Comparing quality of reporting between preprints and peer-reviewed articles in the biomedical literature

Clarissa F. D. Carneiro, Victor G. S. Queiroz, Thiago C. Moulin, Carlos A. M. Carvalho, Clarissa B. Haas, Danielle Rayêe, David E. Henshall, Evandro A. De-souza, Felippe E. Amorim, Flávia Z. Boos, Gerson D. Guercio, Igor R. Costa, Karina L. Hajdu, Lieve Van Egmond, Martin Modrák, Pedro B. Tan, Richard J. Abdill, Steven J. Burgess, Sylvia F. S. Guerra, Vanessa T. BortoluzziOlavo B. Amaral

Research output: Contribution to journalArticlepeer-review


Background. Preprint usage is growing rapidly in the life sciences; however, questions remain on the relative quality of preprints when compared to published articles. An objective dimension of quality that is readily measurable is completeness of reporting, as transparency can improve the reader’s ability to independently interpret data and reproduce findings.

Methods. In this observational study, we initially compared independent samples of articles published in bioRxiv and in PubMed-indexed journals in 2016 using a quality of reporting questionnaire. After that, we performed paired comparisons between preprints from bioRxiv to their own peer-reviewed versions in journals.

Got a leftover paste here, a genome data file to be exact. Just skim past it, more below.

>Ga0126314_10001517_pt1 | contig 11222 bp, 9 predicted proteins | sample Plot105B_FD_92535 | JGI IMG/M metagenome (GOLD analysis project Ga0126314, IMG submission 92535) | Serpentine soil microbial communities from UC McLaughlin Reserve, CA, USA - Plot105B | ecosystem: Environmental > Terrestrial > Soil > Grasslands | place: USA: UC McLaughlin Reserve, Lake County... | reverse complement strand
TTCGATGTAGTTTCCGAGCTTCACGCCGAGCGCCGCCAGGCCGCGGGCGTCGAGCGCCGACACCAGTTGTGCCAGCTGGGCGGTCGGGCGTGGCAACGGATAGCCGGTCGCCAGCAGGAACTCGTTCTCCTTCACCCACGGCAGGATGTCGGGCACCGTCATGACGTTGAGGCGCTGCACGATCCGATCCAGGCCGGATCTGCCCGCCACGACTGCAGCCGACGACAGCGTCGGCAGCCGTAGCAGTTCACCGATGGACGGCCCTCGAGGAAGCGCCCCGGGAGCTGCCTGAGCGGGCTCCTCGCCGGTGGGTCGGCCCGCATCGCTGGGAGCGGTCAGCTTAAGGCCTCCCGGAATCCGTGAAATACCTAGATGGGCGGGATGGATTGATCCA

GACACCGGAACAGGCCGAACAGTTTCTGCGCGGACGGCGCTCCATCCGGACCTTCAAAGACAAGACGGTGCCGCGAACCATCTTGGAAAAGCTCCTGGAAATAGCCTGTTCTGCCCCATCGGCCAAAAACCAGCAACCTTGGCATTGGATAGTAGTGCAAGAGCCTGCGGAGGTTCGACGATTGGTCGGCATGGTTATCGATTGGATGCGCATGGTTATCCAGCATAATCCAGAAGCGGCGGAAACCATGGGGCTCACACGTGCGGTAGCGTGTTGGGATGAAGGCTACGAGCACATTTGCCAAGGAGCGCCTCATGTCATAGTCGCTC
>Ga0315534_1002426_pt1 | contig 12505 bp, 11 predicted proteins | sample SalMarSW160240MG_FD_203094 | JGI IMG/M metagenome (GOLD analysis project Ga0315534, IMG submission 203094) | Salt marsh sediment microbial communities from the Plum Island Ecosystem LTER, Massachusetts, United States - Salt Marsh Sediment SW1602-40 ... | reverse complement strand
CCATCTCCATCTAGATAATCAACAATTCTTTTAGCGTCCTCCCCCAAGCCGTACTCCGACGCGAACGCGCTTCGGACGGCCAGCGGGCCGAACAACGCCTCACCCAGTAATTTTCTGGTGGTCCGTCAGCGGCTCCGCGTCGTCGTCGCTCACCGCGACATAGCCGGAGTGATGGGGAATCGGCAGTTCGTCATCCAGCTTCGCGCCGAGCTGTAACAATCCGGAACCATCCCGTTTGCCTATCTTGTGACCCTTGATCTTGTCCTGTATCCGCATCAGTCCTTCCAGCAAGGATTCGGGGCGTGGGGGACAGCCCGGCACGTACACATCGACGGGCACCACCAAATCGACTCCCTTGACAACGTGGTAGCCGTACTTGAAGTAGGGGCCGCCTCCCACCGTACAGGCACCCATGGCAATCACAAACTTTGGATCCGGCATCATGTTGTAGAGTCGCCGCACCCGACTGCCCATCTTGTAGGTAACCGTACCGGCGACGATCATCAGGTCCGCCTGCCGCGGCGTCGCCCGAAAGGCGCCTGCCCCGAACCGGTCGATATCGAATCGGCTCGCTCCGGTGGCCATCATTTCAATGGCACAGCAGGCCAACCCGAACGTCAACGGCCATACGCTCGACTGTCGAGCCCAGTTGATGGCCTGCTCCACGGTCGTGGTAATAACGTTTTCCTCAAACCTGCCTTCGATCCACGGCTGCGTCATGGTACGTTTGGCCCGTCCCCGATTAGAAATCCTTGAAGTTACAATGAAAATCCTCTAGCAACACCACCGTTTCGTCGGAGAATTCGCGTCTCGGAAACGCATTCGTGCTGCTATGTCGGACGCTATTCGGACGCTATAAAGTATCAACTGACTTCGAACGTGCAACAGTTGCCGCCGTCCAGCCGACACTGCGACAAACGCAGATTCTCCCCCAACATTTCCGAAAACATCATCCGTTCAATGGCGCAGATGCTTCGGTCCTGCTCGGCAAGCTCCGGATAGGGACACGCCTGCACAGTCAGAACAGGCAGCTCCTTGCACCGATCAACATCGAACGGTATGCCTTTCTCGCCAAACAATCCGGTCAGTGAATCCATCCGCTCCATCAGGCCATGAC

Results. Peer-reviewed articles had, on average, higher quality of reporting than preprints, although the difference was small, with absolute differences of 5.0% [95% CI 1.4, 8.6] and 4.7% [95% CI 2.4, 7.0] of reported items in the independent samples and paired sample comparison, respectively. There were larger differences favoring peer-reviewed articles in subjective ratings of how clearly titles and abstracts presented the main findings and how easy it was to locate relevant reporting information. Changes in reporting from preprints to peer-reviewed versions did not correlate with the impact factor of the publication venue or with the time lag from bioRxiv to journal publication.

Conclusions. Our results suggest that, on average, publication in a peer-reviewed journal is associated with improvement in quality of reporting. They also show that quality of reporting in preprints in the life sciences is within a similar range as that of peer-reviewed articles, albeit slightly lower on average, supporting the idea that preprints should be considered valid scientific contributions.
Original languageEnglish (US)
JournalResearch Integrity and Peer Review
Issue number1
StatePublished - Dec 1 2020


  • Quality of reporting
  • Scientific journal
  • bioRxiv
  • Publication
  • Peer review
  • Preprint


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